Materials and methods
INS 832/13 were cultured in RPMI 1640 supplemented with 10% v/v fetal bovine serum (FBS, Gemini Bio), 2 mM L-glutamine, 1 mM sodium pyruvate, 10 mM HEPES, 50 µM 2-mercaptoethanol, 100 units/mL penicillin, and 100 μg streptomycin. Cells were grown at 37°C and 5% CO2. At confluency (~70-80%), cells were lifted using 0.05% w/v trypsin and plated at 500,000 cells/mL for experimental treatments unless otherwise noted.
Isolation and culture of primary rat islets
Pancreatic islets were harvested from male Sprague Dawley rats (Charles River) via collagenase digestion as previously described (49). Isolated islets were cultured in CMRL-1066 (ThermoFisher, Waltham, MA) supplemented with 10% v/v FBS, 2 mM L-glutamine, 100 units/mL penicillin, and 100 μg streptomycin. For RT-qPCR experiments, 60-80 islets were used per treatment condition in 300 μL CMRL-1066. For immunoblot experiments, ~100 islets were used per treatment condition. All studies were conducted in accordance with the GlaxoSmithKline (GSK) Policy on the Care, Welfare, and Treatment of Laboratory Animals and were reviewed by the Institutional Animal Care and Use Committee either at GSK or by the ethical review process at the Medical College of Wisconsin, where the work was performed.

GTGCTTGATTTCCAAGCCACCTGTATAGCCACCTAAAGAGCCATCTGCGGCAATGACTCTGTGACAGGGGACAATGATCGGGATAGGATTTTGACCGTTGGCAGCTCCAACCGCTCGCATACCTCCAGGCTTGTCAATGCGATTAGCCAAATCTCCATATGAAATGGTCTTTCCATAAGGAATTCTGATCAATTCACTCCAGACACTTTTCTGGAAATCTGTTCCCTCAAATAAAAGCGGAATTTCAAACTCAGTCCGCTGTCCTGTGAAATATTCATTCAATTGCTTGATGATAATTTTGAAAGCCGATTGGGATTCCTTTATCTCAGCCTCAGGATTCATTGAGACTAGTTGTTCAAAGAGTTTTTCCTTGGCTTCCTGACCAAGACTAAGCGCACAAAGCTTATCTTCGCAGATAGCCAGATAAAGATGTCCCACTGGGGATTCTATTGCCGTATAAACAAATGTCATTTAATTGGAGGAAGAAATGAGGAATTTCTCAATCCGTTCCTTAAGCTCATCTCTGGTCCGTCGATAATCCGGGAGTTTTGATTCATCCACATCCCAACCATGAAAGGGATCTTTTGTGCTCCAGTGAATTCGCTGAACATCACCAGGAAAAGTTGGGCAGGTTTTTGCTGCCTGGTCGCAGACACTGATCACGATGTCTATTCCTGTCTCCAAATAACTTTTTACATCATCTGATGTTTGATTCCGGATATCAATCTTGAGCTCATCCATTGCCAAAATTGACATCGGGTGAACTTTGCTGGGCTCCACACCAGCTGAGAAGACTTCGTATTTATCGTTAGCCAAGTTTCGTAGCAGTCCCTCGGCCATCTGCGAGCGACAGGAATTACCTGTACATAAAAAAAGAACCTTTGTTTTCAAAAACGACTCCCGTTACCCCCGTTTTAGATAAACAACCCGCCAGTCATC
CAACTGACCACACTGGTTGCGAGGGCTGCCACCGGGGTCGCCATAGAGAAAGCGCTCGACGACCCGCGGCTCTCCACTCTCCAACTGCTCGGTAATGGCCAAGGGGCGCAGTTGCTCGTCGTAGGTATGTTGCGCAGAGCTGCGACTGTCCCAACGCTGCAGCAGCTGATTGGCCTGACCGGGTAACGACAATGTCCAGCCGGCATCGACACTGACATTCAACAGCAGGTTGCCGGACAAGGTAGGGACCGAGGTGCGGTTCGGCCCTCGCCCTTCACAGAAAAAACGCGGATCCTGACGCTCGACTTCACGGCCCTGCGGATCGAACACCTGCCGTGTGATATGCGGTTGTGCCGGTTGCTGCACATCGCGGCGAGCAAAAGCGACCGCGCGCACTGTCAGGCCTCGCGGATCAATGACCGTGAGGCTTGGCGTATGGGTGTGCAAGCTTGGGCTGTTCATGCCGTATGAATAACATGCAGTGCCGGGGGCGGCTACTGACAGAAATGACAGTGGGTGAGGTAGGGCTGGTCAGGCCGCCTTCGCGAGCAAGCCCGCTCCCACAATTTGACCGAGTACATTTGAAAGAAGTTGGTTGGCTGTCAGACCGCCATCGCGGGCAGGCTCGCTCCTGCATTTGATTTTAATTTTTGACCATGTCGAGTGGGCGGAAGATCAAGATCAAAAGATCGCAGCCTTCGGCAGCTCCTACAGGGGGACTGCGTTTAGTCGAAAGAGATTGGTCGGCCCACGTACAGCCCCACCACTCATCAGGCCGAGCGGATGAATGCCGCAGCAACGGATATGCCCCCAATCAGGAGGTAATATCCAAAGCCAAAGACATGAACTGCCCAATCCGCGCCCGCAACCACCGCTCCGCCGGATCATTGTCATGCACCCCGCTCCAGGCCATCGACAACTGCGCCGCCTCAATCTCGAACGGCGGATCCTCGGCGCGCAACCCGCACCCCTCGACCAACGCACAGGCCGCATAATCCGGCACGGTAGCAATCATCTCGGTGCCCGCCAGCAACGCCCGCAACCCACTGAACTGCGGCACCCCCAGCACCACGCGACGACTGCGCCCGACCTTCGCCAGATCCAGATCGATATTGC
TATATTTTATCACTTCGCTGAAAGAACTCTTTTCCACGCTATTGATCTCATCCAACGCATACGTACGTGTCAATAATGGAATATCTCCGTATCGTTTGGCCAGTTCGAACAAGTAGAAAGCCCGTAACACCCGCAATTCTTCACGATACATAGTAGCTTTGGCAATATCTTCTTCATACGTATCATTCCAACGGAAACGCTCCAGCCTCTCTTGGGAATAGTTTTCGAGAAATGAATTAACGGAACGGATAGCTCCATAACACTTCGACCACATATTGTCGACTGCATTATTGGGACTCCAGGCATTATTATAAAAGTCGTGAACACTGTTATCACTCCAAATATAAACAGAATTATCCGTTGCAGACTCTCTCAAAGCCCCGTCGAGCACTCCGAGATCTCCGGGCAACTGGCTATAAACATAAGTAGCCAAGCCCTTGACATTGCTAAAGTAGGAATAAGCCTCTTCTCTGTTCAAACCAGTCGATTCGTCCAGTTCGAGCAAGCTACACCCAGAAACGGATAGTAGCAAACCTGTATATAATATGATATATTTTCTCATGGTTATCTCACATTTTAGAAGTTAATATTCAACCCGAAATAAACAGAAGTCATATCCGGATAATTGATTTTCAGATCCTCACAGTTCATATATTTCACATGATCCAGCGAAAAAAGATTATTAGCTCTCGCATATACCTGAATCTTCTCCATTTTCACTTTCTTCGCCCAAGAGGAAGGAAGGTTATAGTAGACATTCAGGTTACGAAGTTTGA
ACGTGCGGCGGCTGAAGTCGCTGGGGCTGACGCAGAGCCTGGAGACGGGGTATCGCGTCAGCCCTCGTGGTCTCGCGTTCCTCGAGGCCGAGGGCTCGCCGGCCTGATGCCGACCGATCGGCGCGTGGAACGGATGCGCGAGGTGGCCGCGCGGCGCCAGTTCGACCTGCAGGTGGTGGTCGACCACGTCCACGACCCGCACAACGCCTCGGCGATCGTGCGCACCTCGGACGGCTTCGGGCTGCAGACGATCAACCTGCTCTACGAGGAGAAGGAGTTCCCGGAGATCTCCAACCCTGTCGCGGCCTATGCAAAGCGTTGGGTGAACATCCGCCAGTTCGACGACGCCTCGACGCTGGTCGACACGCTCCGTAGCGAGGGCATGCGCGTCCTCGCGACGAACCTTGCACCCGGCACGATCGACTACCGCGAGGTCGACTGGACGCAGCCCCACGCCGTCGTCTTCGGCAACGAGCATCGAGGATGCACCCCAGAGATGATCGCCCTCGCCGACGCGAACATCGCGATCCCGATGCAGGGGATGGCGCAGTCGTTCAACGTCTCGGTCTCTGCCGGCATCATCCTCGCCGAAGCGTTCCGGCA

RNA isolation and real-time quantitative polymerase chain reaction analysis